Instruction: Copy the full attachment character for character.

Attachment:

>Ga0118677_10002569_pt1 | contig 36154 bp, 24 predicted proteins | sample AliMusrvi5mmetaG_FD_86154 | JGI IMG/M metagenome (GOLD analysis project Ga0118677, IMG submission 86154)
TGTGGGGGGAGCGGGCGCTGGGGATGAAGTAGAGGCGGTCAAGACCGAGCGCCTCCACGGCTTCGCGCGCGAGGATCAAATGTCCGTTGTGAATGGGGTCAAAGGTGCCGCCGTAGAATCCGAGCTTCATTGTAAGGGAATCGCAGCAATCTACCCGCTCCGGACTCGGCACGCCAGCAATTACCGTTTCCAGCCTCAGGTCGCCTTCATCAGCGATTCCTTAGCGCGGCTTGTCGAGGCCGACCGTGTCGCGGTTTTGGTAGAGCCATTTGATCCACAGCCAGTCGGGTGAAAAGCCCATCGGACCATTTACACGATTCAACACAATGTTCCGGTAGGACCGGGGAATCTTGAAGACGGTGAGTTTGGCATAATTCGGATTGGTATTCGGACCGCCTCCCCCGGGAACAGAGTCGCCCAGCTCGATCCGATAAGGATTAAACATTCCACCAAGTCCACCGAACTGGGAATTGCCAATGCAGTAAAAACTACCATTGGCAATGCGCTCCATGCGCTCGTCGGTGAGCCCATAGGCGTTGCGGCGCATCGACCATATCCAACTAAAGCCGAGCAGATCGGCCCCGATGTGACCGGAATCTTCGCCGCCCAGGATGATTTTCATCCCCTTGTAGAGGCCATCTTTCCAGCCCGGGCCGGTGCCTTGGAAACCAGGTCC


>Ga0118677_10002569_pt1 | contig 36154 bp, 24 predicted proteins | sample AliMusrvi5mmetaG_FD_86154 | JGI IMG/M metagenome (GOLD analysis project Ga0118677, IMG submission 86154)
TGTGGGGGGAGCGGGCGCTGGGGATGAAGTAGAGGCGGTCAAGACCGAGCGCCTCCACGGCTTCGCGCGCGAGGATCAAATGTCCGTTGTGAATGGGGTCAAAGGTGCCGCCGTAGAATCCGAGCTTCATTGTAAGGGAATCGCAGCAATCTACCCGCTCCGGACTCGGCACGCCAGCAATTACCGTTTCCAGCCTCAGGTCGCCTTCATCAGCGATTCCTTAGCGCGGCTTGTCGAGGCCGACCGTGTCGCGGTTTTGGTAGAGCCATTTGATCCACAGCCAGTCGGGTGAAAAGCCCATCGGACCATTTACACGATTCAACACAATGTTCCGGTAGGACCGGGGAATCTTGAAGACGGTGAGTTTGGCATAATTCGGATTGGTATTCGGACCGCCTCCCCCGGGAACAGAGTCGCCCAGCTCGATCCGATAAGGATTAAACATTCCACCAAGTCCACCGAACTGGGAATTGCCAATGCAGTAAAAACTACCATTGGCAATGCGCTCCATGCGCTCGTCGGTGAGCCCATAGGCGTTGCGGCGCATCGACCATATCCAACTAAAGCCGAGCAGATCGGCCCCGATGTGACCGGAATCTTCGCCGCCCAGGATGATTTTCATCCCCTTGTAGAGGCCATCTTTCCAGCCCGGGCCGGTGCCTTGGAAACCAGGTCC